Participants: Blair Brown, Vittorio Gallese, Joe Grifasi, Robert Landy, Adam Ludwig (moderator), Tom Vasiliades
This roundtable will focus on the actor's craft as it relates to the phenomenon of mirror neurons. A recent discovery in the brains of primates, mirror neurons are special neurons that show activity both when a subject performs an action and when it observes the same action performed by another. Some scientists consider mirror neurons one of the most important findings in neuroscience in the last decade, in part because they are thought to be responsible for the empathic response in humans. In particular, these neurons allow a person to empathize with someone who is having a traumatic experience. How does this adaptation come into play for an actor? Actors must draw on various sources—memory, imagination, observation—to elicit their own deep emotional responses. This emotional activity must have a level of authenticity, on a physiological and even a neurological level, in order to provoke empathy in the observer, whether it's another actor or a member of the audience. Drawing on the perspectives of neuroscience, drama therapy, kinesiology and acting technique, the discussion will address the mechanisms that allow the actor to move an audience emotionally.
Blair Brown is a graduate of the National Theater School of Canada and began her acting career as a member of the Stratford Shakespeare Festival. She went on to star in Joseph Papp's production of The Threepenny Opera and the Brodway productions of The Secret Rapture, Cabaret, The Heidi Chronicles, and A Little Night Music, as well as The Comedy of Errors at the New York Shakespeare Festival. She won a Tony Award in 2000 for her work in Copenhagen. She has been featured in the films The Paper Chase, Altered States, Stealing Home, Continental Divide, The Astronaut's Wife, Dogville, The Sentinal, and The Treatment, among many others. Her extensive television credits include appearances on "Law & Order," "Smallville," "Ed," "CSI: Miami," "ER" and a four-year run as the title character on "The Days and Nights of Molly Dodd".
Vittorio Gallese is Professor of Human Physiology at the University of Parma, where he teaches cardiovascular physiology and neurophysiology in the School of Medicine. He also teaches neuroscience in graduate program in Philosophy of Mind at the University of Bologna. His main research interest lies in the relationship between action perception and cognition and has published several papers about mirror neurons.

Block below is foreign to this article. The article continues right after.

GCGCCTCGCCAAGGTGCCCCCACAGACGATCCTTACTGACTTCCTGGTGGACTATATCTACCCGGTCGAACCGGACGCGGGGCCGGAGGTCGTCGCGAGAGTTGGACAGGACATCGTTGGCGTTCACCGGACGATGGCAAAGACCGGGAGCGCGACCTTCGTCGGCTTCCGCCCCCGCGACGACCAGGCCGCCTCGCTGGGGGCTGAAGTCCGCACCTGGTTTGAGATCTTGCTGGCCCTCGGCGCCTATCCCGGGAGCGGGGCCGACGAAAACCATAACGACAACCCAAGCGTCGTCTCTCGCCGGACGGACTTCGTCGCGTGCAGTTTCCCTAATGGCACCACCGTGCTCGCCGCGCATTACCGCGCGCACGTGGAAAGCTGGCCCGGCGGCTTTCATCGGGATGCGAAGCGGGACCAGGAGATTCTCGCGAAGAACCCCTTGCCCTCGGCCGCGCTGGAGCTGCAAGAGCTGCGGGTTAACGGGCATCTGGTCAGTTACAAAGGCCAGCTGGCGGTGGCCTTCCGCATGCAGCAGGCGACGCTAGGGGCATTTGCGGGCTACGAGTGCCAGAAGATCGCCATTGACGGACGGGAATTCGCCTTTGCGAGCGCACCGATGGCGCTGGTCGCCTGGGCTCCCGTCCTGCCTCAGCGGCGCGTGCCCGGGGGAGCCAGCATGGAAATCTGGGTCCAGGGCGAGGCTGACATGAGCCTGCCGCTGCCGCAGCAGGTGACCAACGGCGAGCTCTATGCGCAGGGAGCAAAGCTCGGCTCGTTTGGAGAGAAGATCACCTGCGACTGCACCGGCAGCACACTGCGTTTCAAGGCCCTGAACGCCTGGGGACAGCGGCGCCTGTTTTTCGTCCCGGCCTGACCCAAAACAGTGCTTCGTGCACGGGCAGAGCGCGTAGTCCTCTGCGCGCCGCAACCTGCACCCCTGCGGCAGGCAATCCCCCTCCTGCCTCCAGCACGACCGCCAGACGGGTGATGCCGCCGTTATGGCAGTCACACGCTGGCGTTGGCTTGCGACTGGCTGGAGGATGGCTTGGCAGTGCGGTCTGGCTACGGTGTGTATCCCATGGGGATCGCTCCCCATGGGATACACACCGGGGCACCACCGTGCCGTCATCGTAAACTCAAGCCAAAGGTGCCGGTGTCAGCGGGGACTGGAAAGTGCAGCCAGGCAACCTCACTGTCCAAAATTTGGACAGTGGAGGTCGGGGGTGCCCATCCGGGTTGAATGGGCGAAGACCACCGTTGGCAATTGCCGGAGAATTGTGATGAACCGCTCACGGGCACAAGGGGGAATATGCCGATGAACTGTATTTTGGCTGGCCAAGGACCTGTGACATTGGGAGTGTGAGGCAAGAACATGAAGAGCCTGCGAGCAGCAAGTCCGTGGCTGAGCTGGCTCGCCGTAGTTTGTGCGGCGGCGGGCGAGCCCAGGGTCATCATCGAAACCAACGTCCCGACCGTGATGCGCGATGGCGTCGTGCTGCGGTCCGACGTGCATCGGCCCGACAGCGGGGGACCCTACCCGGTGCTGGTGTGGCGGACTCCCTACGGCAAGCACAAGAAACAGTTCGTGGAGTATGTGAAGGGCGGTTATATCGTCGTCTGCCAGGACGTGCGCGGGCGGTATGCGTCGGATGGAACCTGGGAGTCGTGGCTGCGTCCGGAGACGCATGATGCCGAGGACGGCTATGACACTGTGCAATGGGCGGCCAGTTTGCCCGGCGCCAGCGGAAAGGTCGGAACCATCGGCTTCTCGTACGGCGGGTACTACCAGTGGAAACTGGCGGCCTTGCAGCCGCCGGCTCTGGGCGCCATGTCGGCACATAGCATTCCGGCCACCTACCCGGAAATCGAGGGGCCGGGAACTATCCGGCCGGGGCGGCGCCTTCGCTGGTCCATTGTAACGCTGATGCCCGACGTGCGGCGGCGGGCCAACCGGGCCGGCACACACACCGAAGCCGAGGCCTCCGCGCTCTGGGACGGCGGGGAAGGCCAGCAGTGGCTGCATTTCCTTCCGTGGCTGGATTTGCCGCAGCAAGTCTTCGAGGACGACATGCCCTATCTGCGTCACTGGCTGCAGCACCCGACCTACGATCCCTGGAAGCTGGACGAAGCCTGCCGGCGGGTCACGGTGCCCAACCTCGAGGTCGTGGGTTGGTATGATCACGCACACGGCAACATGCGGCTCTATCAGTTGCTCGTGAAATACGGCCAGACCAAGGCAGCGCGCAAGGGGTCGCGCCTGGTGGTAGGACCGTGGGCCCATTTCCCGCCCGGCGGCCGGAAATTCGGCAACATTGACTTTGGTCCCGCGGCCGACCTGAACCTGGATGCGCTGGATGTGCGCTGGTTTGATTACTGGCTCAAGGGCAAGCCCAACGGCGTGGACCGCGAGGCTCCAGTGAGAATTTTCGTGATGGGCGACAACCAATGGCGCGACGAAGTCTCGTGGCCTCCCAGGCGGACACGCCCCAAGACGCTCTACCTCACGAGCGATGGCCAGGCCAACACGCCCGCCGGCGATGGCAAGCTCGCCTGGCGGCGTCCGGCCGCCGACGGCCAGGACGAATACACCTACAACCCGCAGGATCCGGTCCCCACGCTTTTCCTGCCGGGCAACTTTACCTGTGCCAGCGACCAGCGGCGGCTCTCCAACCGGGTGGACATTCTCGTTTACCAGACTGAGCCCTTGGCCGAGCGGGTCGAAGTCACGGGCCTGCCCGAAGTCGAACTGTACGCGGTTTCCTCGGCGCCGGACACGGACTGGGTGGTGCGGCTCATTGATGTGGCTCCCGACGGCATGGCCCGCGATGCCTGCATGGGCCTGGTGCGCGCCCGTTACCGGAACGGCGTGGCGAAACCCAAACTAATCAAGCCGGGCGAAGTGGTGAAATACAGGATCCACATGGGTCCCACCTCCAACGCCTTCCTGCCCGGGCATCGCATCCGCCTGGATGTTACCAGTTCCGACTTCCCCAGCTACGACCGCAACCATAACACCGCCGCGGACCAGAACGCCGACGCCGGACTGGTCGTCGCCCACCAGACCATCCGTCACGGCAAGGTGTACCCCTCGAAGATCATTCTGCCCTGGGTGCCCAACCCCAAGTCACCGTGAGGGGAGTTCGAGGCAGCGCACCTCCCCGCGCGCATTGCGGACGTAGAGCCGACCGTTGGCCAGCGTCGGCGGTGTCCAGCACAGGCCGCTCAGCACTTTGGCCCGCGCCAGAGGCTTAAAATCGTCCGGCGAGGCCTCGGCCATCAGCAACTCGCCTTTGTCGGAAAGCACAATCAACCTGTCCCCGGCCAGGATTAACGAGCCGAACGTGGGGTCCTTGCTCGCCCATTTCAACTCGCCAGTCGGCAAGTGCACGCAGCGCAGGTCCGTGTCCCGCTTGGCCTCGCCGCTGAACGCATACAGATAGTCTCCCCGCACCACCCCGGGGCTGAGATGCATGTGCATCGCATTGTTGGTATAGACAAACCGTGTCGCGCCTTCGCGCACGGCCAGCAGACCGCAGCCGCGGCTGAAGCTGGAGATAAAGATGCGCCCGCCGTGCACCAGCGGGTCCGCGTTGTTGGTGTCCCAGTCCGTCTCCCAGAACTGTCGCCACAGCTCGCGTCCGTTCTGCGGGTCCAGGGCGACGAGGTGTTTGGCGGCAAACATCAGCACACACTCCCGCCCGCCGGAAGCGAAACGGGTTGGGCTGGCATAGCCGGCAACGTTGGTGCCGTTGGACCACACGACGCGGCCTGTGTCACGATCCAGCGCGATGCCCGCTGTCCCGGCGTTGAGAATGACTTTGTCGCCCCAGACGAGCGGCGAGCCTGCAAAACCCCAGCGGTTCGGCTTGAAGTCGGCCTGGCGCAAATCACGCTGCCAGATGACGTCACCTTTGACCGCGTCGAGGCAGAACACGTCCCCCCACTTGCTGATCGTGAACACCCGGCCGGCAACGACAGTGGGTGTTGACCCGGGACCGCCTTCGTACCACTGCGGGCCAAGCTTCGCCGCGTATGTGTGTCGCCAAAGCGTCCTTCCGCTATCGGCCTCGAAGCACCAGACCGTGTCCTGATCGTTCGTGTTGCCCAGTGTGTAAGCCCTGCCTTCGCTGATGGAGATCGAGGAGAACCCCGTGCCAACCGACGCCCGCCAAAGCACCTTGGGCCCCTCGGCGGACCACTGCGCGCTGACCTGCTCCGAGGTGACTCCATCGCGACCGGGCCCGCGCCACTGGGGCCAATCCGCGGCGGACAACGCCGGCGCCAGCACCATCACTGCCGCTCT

Joe Grifasi is an actor and director. He has performed on Broadway (Dinner at Eight, The Mystery of Edwin Drood, Happy End, Accidental Death of an Anarchist, The Play's the Thing) and in numerous Off-Broadway productions, including Boys Next Door (Drama Desk Nomination). He has appeared on stages throughout the country, including the Goodman Theater, Trinity Rep, Yale Repertory Theater and the Williamstown Theater Festival. He has been featured in over 70 films, including The Deer Hunter, Batman Forever, Matewan, Splash, Natural Born Killers, and Ironweed. He appeared most recently as Yogi Berra in the ESPN mini-series The Bronx is Burning. He is a graduate of the M.F.A. program at Yale.
Robert J. Landy is the Founder and Director of the Drama Therapy Program at New York University. He is Editor-in-Chief Emeritus of The Arts in Psychotherapy and the author of numerous books on the subject of Drama Therapy.
Adam Ludwig is an actor and a member of the Philoctetes staff. He edits the Philoctetes website and the newsletter, Dialog. He has performed at regional theaters throughout the country, including Berkeley Rep, The Old Globe, The Pittsburgh Public, and A.C.T. He has appeared on television and in film and most recently played one of the leads in the Off-Broadway comedy Jewtopia. He has an M.F.A. in Acting from the American Conservatory Theater.
Tom Vasiliades is an internationally recognized teacher of the Alexander Technique. He is the Founder and Director of the Alexander Technique Center for Performance and Development. He is an Assistant Professor and Chair of the Movement Department at the New School for Drama. He is also on the faculties of the NYU Tisch School of the Arts and The Juilliard School. He has acted on stage and in films and television. He also works as an Alexander Technique and movement coach on and off Broadway.